The policy requires your cooperation and the insurer follows a process to review claims. Some information may seem irrelevant, but their process is homogenized because they process thousands of claims. If you have questions, Schedule an Evaluation.
Get Your Medical Records Yourself.
The insurer gets your authorization to collect your medical records and might even tell you it will collect them. The policies generally require you to supply those records, though, so if the insurer made a half-hearted attempt to get the records, it may deny your claim for failure to provide proof of claim.
Ferrin v. Aetna Life Ins. Co., 336 F. Supp. 3d 910 (N.D. Ill. Sept. 28, 2018) (holding insurance policy’s grant of discretionary authority is void under Texas law due to certificate being issued after effective date of regulation, and policy renewing after effective date, and holding Plaintiff was disabled from Any Reasonable Occupation where treating doctors certify she can sit at the occasional level, and insurer’s consultants opine Plaintiff can sit frequently, as weighing all evidence together would make capacity likely at low end of frequent range at best).
Often insurers will ask seemingly odd questions designed to give a basis to deny your claim. They may ask “do you use a computer?” Say exactly how, as insurers often use a simple yes to determine you are qualified for any kind of technical occupation that involves specialized software or support. They may ask “can you carry a gallon of milk?” A gallon of milk weighs approximately 10 pounds, and if you say “yes,” the insurer will likely conclude you can meet the lifting and carrying requirements for sedentary work. If you haven’t done it recently, say you aren’t sure. Or if it hurts to do so, say when you do you are in pain.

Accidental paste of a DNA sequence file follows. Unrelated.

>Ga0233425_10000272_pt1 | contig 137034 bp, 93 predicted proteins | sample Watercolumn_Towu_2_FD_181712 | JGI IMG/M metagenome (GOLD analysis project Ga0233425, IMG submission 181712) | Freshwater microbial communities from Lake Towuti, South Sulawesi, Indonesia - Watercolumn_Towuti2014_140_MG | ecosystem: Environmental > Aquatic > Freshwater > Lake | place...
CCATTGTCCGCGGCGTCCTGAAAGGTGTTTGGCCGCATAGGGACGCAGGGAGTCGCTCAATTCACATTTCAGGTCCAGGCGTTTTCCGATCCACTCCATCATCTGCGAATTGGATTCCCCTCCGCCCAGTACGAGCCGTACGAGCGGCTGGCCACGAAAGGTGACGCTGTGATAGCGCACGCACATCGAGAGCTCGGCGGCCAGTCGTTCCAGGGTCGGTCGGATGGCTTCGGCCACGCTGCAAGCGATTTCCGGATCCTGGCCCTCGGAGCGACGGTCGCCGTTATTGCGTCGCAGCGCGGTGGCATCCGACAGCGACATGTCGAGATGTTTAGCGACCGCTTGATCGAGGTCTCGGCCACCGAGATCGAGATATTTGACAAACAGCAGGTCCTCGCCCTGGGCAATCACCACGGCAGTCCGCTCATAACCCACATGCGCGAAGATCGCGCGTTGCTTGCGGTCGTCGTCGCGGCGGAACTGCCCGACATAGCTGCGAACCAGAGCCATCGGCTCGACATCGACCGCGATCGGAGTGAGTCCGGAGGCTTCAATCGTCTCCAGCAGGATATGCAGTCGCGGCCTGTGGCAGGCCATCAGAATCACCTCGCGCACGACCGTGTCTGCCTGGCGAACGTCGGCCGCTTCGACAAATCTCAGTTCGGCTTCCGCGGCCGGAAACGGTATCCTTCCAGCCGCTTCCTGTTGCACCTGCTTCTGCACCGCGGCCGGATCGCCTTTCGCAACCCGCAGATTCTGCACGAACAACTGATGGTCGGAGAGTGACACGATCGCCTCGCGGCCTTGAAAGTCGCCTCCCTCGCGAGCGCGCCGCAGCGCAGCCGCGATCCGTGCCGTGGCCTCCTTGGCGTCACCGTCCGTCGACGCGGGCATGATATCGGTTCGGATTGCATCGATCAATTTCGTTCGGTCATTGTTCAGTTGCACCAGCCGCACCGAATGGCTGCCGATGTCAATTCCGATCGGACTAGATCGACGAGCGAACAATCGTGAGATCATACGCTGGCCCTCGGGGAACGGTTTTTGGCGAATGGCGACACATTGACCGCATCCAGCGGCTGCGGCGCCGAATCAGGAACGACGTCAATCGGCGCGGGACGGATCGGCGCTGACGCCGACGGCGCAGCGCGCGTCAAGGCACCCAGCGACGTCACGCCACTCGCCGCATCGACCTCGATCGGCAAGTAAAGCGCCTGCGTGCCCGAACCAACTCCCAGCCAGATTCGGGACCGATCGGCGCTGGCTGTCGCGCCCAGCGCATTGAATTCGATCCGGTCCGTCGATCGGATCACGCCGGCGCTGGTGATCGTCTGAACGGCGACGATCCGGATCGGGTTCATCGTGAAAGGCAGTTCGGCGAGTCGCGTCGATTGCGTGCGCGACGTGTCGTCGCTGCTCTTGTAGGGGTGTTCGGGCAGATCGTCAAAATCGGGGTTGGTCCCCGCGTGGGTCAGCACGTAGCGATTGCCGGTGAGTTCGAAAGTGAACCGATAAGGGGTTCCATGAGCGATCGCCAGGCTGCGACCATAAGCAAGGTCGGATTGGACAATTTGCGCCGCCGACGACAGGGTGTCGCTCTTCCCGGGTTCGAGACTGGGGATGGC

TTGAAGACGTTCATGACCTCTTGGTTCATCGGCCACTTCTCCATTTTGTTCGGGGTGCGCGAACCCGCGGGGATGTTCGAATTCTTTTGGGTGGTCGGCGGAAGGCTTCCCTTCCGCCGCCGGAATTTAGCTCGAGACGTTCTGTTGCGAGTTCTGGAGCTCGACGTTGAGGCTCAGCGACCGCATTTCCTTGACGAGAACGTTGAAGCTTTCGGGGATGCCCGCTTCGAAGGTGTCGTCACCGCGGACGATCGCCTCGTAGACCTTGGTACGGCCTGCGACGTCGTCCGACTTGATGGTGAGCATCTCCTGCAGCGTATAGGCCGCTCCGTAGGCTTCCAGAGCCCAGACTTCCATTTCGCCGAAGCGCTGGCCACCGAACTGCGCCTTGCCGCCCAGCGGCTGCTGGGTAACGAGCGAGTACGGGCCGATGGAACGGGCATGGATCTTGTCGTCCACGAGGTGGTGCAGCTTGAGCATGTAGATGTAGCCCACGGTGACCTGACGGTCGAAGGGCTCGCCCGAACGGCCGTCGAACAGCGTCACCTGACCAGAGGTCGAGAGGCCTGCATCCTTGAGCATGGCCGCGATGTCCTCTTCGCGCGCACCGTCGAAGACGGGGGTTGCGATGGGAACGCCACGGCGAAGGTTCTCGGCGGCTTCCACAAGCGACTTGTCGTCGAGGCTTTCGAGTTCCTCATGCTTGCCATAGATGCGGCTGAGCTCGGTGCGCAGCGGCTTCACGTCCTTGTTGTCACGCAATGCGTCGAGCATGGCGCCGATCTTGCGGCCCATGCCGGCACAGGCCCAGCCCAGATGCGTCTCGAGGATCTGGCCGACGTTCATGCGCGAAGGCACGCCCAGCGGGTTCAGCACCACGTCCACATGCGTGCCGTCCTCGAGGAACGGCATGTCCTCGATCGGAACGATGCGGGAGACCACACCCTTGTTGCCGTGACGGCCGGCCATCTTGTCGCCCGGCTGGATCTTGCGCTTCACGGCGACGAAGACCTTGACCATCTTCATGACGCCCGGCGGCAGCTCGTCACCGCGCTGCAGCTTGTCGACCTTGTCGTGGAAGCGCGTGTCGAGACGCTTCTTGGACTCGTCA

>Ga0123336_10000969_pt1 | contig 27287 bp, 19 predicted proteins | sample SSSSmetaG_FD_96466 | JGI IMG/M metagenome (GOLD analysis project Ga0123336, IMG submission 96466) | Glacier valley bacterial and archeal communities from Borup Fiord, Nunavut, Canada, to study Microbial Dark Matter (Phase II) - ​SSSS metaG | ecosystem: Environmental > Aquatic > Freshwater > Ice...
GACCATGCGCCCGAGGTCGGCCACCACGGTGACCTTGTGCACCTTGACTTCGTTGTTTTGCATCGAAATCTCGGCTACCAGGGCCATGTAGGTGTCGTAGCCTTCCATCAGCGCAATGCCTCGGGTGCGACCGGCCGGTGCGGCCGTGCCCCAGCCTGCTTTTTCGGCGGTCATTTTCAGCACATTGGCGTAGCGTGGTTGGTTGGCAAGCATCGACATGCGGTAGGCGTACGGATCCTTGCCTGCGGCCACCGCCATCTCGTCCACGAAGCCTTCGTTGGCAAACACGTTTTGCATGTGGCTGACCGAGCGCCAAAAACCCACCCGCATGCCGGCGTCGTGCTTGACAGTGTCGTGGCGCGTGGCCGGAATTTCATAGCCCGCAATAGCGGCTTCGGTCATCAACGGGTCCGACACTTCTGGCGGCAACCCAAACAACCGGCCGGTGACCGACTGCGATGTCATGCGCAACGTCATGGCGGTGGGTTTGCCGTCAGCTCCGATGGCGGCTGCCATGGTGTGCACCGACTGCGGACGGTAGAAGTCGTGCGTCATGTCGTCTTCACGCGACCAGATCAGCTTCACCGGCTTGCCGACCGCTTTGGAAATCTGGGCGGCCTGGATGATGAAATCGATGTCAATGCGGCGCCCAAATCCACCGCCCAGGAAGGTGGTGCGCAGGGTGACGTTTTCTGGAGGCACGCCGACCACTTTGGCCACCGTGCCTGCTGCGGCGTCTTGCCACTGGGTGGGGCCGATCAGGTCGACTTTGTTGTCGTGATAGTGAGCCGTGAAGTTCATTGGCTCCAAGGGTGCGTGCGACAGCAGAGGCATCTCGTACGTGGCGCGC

Don’t say you can’t lift anything if it isn’t the case. Don’t say you can’t sit at all if it isn’t true. If you exaggerate, insurers will have a basis to call your credibility into question, and think you exaggerate everything, or place you under surveillance. Surveillance showing you do something you said you cannot do is a case killer.
Anything you say online can be discovered, and can be used against you, even if your profiles are set to “private.” Investigators have tools to get past privacy settings, and your insurer can demand you share what you post as part of proof of claim if there’s a reasonable basis to suspect there’s evidence there that is inconsistent with your claim. For instance, if you have a profile picture on vacation or being active taken at a time you say you’re disabled, the insurer will want to investigate further, causing delay at the least, and possibly denial.
RELATION TO WORKERS’ COMPENSATION AND PERSONAL INJURY
Unlike workers’ compensation, an injury does not have to be work-related. It is often easier and faster to demonstrate the disabling injury under a long-term disability policy. Unlike Personal Injury, a disabling injury does not have to be someone else’s fault. However, the insurer will want to know if you are pursuing those kinds of claims. Before you settle any of those claims, Call Bartolic Law. Structuring those settlements the wrong way can unintentionally forfeit a lot of disability benefits, and your workers’ compensation or personal injury lawyer may not be aware of the ramifications to your disability claim. Structuring them the right way can maximize your long-term disability recovery.